July 9, 2021

On our recent trip to New York, Cathy and I met another middle-aged couple on the air train and had some good conversation. Their kids had given them this trip to New York for their 50th birthdays. They were still thinking about what they wanted to do in the city for the 4th of July. Cathy invited them to come to dinner with us at the Fraunces Tavern, where George Washington gave his farewell dinner when he left military service at the end of the war. The room is still preserved as it was at that time, and there is a neat museum attached to the tavern. They were interested, and I was able to expand the reservation for two more people. (They are the couple on the viewer's left at the far end of the table.) At the beginning, I would have thought there was about a 15% chance that they would accept and show up to the dinner. But there they are in the picture.

Do you ever do that to yourself when you contemplate dating--you know, decide for the other person whether they are willing to go out with you without even asking? I know there were times when I did that, mostly in my twenties.

I acknowledge that asking someone for a date is a little different from asking another couple. When you ask for a date, you are expressing romantic interest. You are confessing an attraction--something we are usually pretty private about. Asking out another married couple does risk rejection. But the rejection might mean you are just strangers to them and that they have other things they would rather feel free to do at that time. We don't typically think of it as a deeply personal rejection. When we have plucked up the courage to ask a member of the opposite sex for a date, we make a turn down mean that the attraction to the other person is not mutual or that he or she finds something in us objectionable. We typically take it more personally. But we don't have to. That is a meaning we are giving it. It isn't necessarily the truth. Cathy and I could tell you stories about our courtship when I understood certain statements or actions by her as rejection, when they were anything but rejection. So our thoughts have a lot of power in this realm too. I could go on about that but it is not the subject of this post.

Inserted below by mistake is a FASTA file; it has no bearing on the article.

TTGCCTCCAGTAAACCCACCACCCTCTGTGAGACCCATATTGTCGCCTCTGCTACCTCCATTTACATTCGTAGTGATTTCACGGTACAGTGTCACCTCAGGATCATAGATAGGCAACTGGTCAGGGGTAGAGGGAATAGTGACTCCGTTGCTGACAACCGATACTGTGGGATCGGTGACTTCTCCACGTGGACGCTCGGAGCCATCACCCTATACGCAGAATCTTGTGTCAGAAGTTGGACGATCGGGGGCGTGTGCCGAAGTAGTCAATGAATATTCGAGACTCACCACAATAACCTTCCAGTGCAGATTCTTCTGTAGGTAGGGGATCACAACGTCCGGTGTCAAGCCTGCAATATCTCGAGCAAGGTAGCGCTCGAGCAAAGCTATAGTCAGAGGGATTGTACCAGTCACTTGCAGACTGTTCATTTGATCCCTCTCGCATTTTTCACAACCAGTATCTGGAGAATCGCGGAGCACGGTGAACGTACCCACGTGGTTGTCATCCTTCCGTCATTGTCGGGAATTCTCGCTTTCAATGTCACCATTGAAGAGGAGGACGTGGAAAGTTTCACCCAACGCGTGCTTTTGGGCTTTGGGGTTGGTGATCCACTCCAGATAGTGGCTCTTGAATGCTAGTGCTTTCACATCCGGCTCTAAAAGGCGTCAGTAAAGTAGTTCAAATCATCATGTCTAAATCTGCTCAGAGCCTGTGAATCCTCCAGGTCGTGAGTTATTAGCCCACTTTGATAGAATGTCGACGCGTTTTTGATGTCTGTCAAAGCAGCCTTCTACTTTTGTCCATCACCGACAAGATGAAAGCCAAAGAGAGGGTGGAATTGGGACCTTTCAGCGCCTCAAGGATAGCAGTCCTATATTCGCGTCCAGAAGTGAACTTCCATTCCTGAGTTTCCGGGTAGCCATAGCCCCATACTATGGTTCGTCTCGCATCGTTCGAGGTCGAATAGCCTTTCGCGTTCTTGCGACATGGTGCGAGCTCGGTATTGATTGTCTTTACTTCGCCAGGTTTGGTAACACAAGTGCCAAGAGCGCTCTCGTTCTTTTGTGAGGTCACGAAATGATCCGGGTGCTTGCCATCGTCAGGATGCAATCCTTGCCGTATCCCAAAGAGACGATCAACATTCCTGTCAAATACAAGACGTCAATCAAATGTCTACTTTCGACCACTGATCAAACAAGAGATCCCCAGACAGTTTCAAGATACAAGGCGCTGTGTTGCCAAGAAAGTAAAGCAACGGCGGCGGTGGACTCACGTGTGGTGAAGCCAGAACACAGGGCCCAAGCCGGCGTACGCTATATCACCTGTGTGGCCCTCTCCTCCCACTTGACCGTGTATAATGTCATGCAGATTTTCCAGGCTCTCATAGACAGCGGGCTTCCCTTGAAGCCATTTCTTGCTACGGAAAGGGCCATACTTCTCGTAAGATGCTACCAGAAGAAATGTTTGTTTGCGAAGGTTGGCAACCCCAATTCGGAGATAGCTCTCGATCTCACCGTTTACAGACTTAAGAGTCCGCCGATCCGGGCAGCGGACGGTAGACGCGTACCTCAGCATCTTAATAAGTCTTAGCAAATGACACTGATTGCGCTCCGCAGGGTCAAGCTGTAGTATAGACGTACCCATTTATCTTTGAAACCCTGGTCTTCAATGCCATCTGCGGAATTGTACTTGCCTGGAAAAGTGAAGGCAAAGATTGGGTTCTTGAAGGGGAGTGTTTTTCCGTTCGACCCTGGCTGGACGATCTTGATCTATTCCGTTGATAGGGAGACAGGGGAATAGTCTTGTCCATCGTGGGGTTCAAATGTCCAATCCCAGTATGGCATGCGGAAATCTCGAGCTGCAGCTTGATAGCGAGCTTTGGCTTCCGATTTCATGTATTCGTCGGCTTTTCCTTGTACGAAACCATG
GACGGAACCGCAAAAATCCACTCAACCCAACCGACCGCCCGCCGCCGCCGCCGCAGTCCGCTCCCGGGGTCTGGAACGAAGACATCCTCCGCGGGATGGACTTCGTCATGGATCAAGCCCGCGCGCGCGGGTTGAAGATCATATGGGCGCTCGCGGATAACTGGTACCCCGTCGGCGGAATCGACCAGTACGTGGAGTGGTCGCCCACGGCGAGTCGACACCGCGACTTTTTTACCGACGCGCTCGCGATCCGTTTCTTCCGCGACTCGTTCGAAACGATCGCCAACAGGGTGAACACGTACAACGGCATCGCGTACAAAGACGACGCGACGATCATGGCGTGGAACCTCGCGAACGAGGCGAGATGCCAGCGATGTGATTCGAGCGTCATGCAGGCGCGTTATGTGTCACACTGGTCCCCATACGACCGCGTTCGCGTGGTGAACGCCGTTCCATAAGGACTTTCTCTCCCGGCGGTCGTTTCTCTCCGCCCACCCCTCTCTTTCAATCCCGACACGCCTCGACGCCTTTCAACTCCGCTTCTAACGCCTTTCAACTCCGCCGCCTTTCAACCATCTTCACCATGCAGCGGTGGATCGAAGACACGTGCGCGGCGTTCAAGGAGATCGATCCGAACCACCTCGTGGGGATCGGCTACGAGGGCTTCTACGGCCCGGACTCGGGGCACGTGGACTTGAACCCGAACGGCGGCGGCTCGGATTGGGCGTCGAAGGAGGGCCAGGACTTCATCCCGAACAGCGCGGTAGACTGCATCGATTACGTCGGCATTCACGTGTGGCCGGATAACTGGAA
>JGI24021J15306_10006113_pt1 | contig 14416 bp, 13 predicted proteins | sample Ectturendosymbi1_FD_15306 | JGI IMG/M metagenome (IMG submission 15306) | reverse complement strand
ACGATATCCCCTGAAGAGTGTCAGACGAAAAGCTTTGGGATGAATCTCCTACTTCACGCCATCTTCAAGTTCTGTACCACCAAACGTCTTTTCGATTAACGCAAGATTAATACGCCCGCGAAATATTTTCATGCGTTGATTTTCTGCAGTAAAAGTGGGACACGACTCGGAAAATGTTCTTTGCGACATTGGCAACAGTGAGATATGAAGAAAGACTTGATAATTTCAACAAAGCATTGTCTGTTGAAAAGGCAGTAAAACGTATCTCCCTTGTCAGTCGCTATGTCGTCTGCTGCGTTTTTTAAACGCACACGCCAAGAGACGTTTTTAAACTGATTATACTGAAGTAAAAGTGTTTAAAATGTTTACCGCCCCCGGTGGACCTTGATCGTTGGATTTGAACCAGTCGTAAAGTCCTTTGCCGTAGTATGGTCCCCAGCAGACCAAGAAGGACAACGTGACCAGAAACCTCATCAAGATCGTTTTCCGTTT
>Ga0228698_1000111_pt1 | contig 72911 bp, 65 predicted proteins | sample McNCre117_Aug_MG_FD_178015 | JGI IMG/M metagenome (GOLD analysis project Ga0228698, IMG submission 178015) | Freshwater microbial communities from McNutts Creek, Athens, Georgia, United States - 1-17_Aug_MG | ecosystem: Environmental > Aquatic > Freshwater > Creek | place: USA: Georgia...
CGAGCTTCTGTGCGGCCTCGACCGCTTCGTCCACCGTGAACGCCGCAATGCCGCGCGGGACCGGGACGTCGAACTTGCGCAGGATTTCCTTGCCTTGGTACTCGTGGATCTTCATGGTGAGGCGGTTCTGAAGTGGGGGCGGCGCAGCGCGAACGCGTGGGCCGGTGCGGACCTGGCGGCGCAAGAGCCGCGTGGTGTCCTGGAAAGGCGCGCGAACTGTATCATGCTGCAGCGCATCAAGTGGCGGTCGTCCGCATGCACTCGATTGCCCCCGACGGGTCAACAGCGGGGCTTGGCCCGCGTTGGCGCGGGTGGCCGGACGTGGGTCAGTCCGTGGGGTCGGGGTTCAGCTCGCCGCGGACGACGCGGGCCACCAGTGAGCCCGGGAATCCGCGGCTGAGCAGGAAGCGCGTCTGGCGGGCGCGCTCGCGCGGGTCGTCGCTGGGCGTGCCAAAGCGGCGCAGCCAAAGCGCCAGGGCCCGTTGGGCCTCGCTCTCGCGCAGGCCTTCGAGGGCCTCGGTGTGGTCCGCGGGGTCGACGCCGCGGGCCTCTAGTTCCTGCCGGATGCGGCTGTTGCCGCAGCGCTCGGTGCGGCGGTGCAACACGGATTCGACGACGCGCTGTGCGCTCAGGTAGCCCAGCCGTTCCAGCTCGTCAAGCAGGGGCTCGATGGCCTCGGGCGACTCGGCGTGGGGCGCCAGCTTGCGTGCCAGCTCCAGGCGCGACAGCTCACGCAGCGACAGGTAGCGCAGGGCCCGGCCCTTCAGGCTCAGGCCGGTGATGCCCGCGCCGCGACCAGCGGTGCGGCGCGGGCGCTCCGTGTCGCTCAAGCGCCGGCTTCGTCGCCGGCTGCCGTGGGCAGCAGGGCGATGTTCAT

The subject of this post is really that you don't lose anything by asking someone for a date. You didn't have a date before you asked. At worst, you are still in the same position you were before. You might feel like you are now in a one down position relative to that person. But that relationship is not happening anyway, so who cares? Keep trying until you find someone that is actually interested and who you can be on equal footing with in the relationship. Some television sitcoms grade people on a scale of 1 to 10 or refer to one person as the "settler" and the other as the "reacher." My experience is quite different. Attraction is really in the eye of the beholder. People are attracted to others for a host of reasons. We may not even be consciously aware of 90% of them. Sometimes, there is an instant attraction. Sometimes that attraction takes a while to develop. Either way is fine and can lead to a storybook romance. The point is, you can't know the results until you ask. So ask. Take a chance.
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